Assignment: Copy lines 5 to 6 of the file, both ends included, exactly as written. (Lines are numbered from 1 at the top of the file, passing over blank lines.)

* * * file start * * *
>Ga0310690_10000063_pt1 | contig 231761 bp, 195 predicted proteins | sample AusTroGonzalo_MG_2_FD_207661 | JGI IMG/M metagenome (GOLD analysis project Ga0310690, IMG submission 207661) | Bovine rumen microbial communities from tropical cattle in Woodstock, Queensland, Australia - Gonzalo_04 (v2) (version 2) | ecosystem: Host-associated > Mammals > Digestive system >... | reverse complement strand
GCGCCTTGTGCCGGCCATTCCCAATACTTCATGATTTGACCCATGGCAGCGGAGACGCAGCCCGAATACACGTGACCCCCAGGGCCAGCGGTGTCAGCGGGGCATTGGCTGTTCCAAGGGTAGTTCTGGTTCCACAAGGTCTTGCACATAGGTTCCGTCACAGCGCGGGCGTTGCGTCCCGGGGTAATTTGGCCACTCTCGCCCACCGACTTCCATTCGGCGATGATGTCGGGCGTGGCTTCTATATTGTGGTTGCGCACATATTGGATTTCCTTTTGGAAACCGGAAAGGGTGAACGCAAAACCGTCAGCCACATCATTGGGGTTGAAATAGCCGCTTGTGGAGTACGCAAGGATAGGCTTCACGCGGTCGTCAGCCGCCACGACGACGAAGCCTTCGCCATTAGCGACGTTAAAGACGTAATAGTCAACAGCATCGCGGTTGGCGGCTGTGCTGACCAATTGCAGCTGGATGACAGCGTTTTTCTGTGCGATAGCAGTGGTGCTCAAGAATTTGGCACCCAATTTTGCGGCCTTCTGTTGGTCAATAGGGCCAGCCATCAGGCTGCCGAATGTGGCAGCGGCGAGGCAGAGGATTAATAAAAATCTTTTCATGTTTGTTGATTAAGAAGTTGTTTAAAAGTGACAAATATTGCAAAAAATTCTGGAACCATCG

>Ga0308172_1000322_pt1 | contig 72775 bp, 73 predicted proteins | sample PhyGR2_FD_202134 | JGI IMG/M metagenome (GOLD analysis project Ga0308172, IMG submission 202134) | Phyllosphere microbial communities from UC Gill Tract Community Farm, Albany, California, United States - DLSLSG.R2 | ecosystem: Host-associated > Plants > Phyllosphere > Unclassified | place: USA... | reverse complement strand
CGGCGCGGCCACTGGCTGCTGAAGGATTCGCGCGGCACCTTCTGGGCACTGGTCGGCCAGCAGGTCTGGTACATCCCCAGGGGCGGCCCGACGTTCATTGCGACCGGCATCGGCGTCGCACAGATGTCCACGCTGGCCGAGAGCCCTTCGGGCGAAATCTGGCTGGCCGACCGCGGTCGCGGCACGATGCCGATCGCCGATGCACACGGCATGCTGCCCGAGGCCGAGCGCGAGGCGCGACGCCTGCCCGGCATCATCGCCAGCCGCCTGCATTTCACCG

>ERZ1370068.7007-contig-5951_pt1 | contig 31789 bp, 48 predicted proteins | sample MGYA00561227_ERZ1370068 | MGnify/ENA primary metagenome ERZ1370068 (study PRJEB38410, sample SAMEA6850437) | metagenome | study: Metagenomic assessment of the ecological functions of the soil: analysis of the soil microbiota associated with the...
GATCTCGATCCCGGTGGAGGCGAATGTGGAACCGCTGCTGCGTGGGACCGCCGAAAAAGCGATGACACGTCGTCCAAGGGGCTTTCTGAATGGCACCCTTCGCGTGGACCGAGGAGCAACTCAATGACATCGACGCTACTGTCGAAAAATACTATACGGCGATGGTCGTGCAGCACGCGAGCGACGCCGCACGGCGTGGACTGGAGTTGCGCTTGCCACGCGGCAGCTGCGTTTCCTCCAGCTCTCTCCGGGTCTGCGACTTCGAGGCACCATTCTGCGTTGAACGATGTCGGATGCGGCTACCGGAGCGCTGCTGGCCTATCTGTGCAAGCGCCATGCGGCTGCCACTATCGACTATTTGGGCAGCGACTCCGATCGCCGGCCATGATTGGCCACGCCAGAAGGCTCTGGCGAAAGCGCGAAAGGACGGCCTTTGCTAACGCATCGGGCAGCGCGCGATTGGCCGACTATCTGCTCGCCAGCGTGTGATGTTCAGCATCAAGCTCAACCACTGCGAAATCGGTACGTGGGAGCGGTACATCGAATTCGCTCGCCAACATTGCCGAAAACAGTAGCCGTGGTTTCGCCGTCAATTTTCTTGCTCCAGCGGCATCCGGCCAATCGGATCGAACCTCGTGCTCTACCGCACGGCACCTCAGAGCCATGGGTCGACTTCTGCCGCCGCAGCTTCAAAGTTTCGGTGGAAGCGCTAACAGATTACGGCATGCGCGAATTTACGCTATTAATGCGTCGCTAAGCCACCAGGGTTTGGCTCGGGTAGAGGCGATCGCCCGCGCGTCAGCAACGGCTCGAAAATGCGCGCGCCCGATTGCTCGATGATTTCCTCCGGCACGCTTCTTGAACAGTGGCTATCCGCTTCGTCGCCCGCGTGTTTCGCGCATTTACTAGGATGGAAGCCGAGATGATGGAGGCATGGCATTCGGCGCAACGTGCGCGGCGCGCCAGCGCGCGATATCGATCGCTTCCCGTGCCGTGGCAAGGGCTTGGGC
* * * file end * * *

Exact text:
>ERZ1370068.7007-contig-5951_pt1 | contig 31789 bp, 48 predicted proteins | sample MGYA00561227_ERZ1370068 | MGnify/ENA primary metagenome ERZ1370068 (study PRJEB38410, sample SAMEA6850437) | metagenome | study: Metagenomic assessment of the ecological functions of the soil: analysis of the soil microbiota associated with the...
GATCTCGATCCCGGTGGAGGCGAATGTGGAACCGCTGCTGCGTGGGACCGCCGAAAAAGCGATGACACGTCGTCCAAGGGGCTTTCTGAATGGCACCCTTCGCGTGGACCGAGGAGCAACTCAATGACATCGACGCTACTGTCGAAAAATACTATACGGCGATGGTCGTGCAGCACGCGAGCGACGCCGCACGGCGTGGACTGGAGTTGCGCTTGCCACGCGGCAGCTGCGTTTCCTCCAGCTCTCTCCGGGTCTGCGACTTCGAGGCACCATTCTGCGTTGAACGATGTCGGATGCGGCTACCGGAGCGCTGCTGGCCTATCTGTGCAAGCGCCATGCGGCTGCCACTATCGACTATTTGGGCAGCGACTCCGATCGCCGGCCATGATTGGCCACGCCAGAAGGCTCTGGCGAAAGCGCGAAAGGACGGCCTTTGCTAACGCATCGGGCAGCGCGCGATTGGCCGACTATCTGCTCGCCAGCGTGTGATGTTCAGCATCAAGCTCAACCACTGCGAAATCGGTACGTGGGAGCGGTACATCGAATTCGCTCGCCAACATTGCCGAAAACAGTAGCCGTGGTTTCGCCGTCAATTTTCTTGCTCCAGCGGCATCCGGCCAATCGGATCGAACCTCGTGCTCTACCGCACGGCACCTCAGAGCCATGGGTCGACTTCTGCCGCCGCAGCTTCAAAGTTTCGGTGGAAGCGCTAACAGATTACGGCATGCGCGAATTTACGCTATTAATGCGTCGCTAAGCCACCAGGGTTTGGCTCGGGTAGAGGCGATCGCCCGCGCGTCAGCAACGGCTCGAAAATGCGCGCGCCCGATTGCTCGATGATTTCCTCCGGCACGCTTCTTGAACAGTGGCTATCCGCTTCGTCGCCCGCGTGTTTCGCGCATTTACTAGGATGGAAGCCGAGATGATGGAGGCATGGCATTCGGCGCAACGTGCGCGGCGCGCCAGCGCGCGATATCGATCGCTTCCCGTGCCGTGGCAAGGGCTTGGGC